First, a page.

In his letter, Kimpson also mentioned that he is concerned with the university’s decision because of the “impact [it] will have on the future of men’s cross country and track and field athletes.” He went on to say that “based on the current demographics of the program, cutting it will have a generational effect on African American males.” 
The effect Sen. Kimpson is referring to may have some truth behind it, as the discontinuation of the men’s teams would result in cutting 67% of Clemson’s non-revenue producing African American athletes. Additionally, the discontinuation would result in cutting 3% of the overall African American student population. 

Being African American, Hamilton Jr. said that the decision “doesn’t look good and it doesn’t make the university representable at all. I feel like taking the opportunity away from students that look like me or come from where I come from, or just trying to get out of worse situations that they are in, it just doesn’t look good.” Hamilton Jr. has been a high jumper for the men’s team for three years and has an extreme passion for the sport, but for him, if the decision is finalized, “Clemson is going to be looked down upon.”

The political action did not end with Kimpson’s letter, however. A federal civil rights complaint is now joining Kimpson’s formal request. The complaint is being filed by Russell Dinkins, who is a Princeton graduate and former collegiate runner. 

Dinkins argues that the decision to discontinue the men’s teams violates Title VI of the Civil Rights Act of 1964. Title VI states that “No person in the United States shall, on the ground of race, color, or national origin, be excluded from participation in, be denied the benefits of, or be subjected to discrimination under any program or activity receiving Federal financial assistance.” Dinkins has also said in a video supporting the movement to save the men’s teams, that “what president James P. Clements & AD Dan Radakovich are doing is racist.”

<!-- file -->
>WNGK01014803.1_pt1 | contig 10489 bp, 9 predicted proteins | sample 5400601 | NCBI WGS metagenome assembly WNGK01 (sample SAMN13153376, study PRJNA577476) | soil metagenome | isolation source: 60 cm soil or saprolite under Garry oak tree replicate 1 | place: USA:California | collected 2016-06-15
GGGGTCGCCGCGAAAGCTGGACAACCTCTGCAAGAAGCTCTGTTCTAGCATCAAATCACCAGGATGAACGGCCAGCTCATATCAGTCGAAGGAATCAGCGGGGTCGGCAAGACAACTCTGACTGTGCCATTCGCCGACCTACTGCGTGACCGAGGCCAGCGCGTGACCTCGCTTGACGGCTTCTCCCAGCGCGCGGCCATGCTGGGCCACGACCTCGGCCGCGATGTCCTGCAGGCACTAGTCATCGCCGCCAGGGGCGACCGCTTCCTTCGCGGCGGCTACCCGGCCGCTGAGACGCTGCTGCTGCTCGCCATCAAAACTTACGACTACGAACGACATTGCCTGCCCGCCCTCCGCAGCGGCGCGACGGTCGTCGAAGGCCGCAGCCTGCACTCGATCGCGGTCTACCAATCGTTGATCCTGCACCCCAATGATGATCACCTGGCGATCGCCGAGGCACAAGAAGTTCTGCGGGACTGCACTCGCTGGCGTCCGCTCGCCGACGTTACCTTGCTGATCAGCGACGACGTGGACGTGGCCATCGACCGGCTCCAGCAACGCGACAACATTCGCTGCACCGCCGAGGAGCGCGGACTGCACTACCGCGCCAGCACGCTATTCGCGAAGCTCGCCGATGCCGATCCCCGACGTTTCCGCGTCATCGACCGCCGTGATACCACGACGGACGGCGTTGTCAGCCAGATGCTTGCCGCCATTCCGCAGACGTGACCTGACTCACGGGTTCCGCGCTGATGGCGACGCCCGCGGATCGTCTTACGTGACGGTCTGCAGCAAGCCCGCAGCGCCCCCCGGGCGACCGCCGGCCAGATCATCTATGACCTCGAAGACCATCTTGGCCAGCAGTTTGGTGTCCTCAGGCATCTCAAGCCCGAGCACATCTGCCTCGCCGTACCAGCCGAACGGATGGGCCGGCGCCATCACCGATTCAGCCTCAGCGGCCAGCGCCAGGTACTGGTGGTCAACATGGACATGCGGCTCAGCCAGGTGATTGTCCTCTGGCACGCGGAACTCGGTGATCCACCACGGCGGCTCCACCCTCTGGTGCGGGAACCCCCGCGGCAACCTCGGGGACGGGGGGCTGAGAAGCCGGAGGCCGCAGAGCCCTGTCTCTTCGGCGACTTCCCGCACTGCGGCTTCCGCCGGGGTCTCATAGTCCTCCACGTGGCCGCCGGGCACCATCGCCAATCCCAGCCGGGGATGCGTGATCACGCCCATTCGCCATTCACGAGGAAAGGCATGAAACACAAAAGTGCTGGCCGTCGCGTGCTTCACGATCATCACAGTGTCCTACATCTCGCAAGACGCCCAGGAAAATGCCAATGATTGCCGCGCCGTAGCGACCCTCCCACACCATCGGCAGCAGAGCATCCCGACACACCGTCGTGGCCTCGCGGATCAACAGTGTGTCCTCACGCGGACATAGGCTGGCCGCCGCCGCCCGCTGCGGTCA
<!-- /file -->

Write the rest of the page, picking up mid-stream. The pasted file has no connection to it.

Diving into the “Federal financial assistance” section, many supporters find it interesting that one of the reasons behind the men’s teams’ discontinuation is that the COVID-19 pandemic has caused too great of a financial loss. According to Beaudreau, Clemson Athletics lost $2 million less than the initial expected loss. That exact amount happens to be the annual cost of men’s track and field. 

Beaudreau has helped raise $262,350, so long as the teams are reinstated, through a financial pledge program. The money raised, combined with the fact that Clemson did not lose as much money as expected due to the pandemic, has given supporters, and even national media, a stronger reason to ask for reinstatement. 

ESPN has also jumped in on the movement. John Anderson, a commentator on ESPN’s “SportsCenter,” mentioned the men’s teams’ discontinuation on multiple occasions. In two different post-game Clemson basketball highlight segments, Anderson said, “Clemson has a basketball team, they need to bring back their men’s track team,” and, “The Tigers have a basketball team, they’re dropping men’s track and field and cross country which is disappointing… Clemson don’t hurt yourself, bring back men’s track and field.” 

The increase in support from Sen. Kimpson, Dinkins, and many others are putting Clemson University in a challenging position. The decision to discontinue the men’s teams came when there were significant financial challenges due to the COVID-19 pandemic, among other factors. While there is no guarantee that reinstatement will occur, it is clear that President Clements and Radakovich will be continually hearing from those asking for a reconsideration of the decision.